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Transferring patients can lead to potential liability for nurses

Transferring patients who are unable to do so themselves is not easy.

Especially when the patient is unable to help with the transfer because of his or her medical condition such as paralysis, a broken arm or leg, obesity or confusion, to name a few examples.

Usually one or two healthcare providers personally do the transfer. However, sometimes transferring patients involves the use of patient care equipment, such as a Hoyer lift.

Lifting equipment has been ranked by nurses as the most important element in a safe lifting program. Moreover, their use most likely contributes to the prevention of  lower back pain among nurses.

Despite the many positive aspects of using lifting devices, in the following case, the transfer of a patient from her geri-chair to her bed using a Hoyer sling lift went very wrong.

Testimony and evidence presented at trial

An 84-year-old patient was transferred from a hospital to the nursing home. She had osteoarthritis and osteoporosis, which required her to be bed bound and dependent on nursing staff and others in the home to transfer her in and out of bed.

The patient’s care plan indicated she was at risk for falls and injuries when assisted with mobility and when transferred. A Hoyer (sling) lift and a geri-chair were required equipment.

In addition, the care plan specified that transferring patients required a two-or-more-person “physical assist” and the use of a sling lift.

One afternoon, the patient was being transferred from her geri-chair to her bed and she fell to the floor with the lift falling on her. She was then transferred from the floor to her bed.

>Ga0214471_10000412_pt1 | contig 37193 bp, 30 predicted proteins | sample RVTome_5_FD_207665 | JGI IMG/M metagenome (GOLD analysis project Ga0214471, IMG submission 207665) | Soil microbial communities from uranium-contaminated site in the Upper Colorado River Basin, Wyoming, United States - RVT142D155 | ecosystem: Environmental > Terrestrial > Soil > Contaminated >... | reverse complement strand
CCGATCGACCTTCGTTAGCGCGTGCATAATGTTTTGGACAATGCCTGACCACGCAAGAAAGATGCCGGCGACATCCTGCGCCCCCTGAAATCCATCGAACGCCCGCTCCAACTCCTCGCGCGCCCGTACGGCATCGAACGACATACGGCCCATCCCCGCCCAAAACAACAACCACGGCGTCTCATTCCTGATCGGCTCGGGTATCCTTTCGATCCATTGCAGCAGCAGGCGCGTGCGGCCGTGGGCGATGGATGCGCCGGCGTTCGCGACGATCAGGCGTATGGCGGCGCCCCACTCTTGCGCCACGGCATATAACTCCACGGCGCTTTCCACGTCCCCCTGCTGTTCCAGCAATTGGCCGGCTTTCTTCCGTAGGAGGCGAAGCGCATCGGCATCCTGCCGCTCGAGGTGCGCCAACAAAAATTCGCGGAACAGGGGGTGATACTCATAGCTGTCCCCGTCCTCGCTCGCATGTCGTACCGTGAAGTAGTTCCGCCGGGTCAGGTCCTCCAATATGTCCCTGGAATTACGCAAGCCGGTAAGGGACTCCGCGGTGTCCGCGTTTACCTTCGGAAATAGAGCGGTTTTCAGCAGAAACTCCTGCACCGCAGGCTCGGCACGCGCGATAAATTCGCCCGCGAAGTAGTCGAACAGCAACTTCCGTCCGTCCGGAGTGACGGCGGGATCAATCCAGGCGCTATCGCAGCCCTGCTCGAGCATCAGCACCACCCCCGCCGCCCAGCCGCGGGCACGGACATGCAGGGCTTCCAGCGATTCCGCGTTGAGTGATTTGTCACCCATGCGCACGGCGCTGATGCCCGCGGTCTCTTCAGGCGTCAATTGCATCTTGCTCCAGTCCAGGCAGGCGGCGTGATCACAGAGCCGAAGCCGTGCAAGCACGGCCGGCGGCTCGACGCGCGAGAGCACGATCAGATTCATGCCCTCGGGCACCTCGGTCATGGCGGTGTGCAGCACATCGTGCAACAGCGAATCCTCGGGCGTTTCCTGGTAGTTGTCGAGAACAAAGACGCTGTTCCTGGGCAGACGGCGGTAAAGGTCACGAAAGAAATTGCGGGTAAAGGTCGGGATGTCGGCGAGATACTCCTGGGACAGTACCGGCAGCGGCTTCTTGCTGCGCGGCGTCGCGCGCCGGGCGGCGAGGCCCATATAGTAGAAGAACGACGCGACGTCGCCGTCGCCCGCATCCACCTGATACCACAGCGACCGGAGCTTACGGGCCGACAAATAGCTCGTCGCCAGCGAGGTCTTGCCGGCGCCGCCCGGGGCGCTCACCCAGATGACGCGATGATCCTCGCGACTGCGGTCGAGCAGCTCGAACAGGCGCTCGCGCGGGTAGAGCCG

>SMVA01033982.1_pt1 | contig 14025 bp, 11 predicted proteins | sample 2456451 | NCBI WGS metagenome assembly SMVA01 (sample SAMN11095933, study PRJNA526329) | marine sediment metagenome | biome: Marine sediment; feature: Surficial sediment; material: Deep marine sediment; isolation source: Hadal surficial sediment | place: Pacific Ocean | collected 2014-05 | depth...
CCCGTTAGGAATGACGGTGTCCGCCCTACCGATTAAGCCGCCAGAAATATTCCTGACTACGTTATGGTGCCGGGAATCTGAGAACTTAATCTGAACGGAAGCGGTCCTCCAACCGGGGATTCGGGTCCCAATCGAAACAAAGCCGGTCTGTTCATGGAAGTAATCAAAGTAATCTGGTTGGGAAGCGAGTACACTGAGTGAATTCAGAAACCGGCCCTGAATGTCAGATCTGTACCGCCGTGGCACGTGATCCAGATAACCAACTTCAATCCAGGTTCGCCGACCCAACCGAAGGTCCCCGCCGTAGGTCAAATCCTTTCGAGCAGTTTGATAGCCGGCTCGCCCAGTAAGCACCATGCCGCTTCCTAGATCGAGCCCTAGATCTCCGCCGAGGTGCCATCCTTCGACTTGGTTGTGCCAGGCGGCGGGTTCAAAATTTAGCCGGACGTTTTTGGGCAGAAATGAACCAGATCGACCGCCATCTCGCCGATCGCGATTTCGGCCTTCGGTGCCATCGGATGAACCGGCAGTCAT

This incident was documented in the patient’s chart, which indicated that she fell from the Hoyer lift that the doctor had been notified, and that the resident was taken to the hospital.

The ED and hospital notes contained more details. The ER notes detailed that the resident fell from the Hoyer lift approximately three feet. The nursing notes specified the patient arrived by EMS to the hospital with a complaint of a faulty Hoyer lift and “being struck by part of machinery.”

The note went on to state that the patient had multiple skin tear to her arms, which were dressed with steri-strips.

Less than two hours after being admitted to the hospital, the patient died. An autopsy was done but did not list a cause of death. The death certificate listed the cause of the patient’s accidental death as “blunt trauma of torso and extremities.”